In a recent review of cellular mechanisms of entrainment, an ocular circadian rhythm of Bulla was reported. The isolated retina of this marine mollusk is described to contain a circadian oscillator. A glance at the spontaneous impulse frequency from eyes recorded in darkness at 15°C suggests lower-frequency modulations of the about 24-h rhythm and prompts the quantitative assessment of the broader time structure, the chronome, in this extensively used model of a budding neurochronophysiology. The cultured retina of mollusks is interpreted by the original authors as descriptive of similar cellular mechanisms that may underlie mammalian as well as molluscan physiology. We report here the rhythmometric analysis of the original data by Block et al., taken from Figure 2 of the article by Colwell et al., resolved by computer just as the microscope resolves cellular structure. The results are further compared with those obtained on data kindly provided by Stephan Michel on another retina of Bulla. The findings of multiple chronome components (beyond the circadian system) are placed into the broader context of cell biophysics and its implications for biomedicine within the scope of an international chronome endeavor.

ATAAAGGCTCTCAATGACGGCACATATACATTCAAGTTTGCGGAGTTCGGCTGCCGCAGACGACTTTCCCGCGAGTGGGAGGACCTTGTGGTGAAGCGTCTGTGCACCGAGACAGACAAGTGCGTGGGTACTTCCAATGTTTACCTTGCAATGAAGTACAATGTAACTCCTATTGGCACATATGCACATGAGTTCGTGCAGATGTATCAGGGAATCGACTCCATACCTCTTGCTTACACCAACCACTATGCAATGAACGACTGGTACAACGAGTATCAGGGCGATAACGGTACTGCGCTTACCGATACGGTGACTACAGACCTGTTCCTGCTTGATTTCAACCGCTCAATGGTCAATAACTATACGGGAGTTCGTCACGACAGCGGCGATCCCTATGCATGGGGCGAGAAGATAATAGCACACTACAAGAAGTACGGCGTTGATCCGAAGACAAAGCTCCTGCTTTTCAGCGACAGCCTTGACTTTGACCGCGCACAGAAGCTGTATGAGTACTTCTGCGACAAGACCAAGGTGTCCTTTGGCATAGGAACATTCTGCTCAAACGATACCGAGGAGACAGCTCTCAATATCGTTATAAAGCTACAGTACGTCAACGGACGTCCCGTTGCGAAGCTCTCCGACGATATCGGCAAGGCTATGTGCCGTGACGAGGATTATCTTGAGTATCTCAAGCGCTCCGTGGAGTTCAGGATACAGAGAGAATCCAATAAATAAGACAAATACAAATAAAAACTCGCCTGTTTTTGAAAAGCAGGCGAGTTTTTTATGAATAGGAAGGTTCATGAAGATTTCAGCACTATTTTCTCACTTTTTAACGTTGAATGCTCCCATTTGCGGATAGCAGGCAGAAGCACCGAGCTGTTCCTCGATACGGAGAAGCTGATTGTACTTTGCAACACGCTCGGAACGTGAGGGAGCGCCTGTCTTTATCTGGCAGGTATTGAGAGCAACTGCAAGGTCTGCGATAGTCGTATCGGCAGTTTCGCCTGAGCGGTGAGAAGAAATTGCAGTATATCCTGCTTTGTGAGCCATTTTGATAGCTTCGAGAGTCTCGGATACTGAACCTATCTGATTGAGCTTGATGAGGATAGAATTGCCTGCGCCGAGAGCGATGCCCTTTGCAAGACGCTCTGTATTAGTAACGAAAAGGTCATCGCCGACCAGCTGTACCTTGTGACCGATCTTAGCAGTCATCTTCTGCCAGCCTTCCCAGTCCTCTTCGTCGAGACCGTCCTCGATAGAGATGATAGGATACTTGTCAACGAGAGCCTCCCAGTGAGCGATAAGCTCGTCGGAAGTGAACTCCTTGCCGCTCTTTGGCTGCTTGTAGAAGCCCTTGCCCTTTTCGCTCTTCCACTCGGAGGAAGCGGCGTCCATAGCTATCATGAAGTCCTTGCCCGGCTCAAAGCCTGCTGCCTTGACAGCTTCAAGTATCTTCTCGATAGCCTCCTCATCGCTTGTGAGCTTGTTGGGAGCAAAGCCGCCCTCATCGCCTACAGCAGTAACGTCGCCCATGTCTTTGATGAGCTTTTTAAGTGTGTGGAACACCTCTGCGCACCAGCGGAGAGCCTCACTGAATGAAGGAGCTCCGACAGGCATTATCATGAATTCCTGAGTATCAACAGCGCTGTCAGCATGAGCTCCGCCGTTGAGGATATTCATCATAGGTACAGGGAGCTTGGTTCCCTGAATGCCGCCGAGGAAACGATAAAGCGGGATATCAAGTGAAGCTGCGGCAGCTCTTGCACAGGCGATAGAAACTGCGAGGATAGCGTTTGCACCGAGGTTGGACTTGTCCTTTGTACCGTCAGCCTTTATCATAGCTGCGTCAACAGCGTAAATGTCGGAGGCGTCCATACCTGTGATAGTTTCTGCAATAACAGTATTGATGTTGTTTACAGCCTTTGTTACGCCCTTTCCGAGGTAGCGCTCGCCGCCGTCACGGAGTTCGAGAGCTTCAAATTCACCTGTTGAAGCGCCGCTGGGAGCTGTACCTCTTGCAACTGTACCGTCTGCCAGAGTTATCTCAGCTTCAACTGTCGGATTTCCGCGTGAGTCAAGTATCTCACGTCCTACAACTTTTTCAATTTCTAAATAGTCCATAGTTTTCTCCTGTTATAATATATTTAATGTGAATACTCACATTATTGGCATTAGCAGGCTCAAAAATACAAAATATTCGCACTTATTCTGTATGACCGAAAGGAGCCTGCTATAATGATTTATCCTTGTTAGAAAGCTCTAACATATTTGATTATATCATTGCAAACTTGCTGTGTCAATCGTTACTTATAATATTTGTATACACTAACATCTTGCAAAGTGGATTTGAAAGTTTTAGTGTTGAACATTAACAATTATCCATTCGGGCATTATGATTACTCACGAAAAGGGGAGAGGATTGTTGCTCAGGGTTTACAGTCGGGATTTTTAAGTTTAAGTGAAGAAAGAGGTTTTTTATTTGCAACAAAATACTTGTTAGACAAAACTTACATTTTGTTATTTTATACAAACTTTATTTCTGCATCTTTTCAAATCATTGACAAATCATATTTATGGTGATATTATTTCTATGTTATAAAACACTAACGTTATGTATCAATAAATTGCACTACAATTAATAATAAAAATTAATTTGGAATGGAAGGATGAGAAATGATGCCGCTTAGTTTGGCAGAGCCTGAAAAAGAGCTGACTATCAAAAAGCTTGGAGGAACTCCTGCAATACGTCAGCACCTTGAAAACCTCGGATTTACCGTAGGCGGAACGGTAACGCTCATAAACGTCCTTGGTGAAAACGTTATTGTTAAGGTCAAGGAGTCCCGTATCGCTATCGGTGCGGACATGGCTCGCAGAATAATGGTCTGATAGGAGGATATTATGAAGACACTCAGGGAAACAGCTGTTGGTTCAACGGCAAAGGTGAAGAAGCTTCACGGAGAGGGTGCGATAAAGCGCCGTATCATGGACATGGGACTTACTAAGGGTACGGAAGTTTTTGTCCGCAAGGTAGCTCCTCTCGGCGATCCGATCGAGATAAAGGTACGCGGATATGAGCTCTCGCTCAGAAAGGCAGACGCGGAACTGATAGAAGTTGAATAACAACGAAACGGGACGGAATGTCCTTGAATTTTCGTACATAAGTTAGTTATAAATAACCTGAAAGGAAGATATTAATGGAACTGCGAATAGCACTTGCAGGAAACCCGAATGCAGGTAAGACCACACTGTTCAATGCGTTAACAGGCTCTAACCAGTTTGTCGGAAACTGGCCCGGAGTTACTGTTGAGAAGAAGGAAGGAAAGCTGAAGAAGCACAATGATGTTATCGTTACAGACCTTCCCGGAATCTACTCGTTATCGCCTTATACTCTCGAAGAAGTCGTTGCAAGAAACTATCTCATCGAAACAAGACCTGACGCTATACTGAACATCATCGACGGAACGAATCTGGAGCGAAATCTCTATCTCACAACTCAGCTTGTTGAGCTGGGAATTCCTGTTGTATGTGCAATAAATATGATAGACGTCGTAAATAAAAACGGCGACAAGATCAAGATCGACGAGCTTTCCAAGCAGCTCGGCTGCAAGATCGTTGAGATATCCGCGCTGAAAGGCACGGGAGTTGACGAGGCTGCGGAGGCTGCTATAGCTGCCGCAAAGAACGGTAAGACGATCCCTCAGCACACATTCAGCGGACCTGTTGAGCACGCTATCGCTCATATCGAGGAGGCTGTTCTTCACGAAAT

|Original language||English (US)|
|Number of pages||10|
|Journal||Archives of Medical Research|
|State||Published - Jan 1 1994|
- Frequency modulation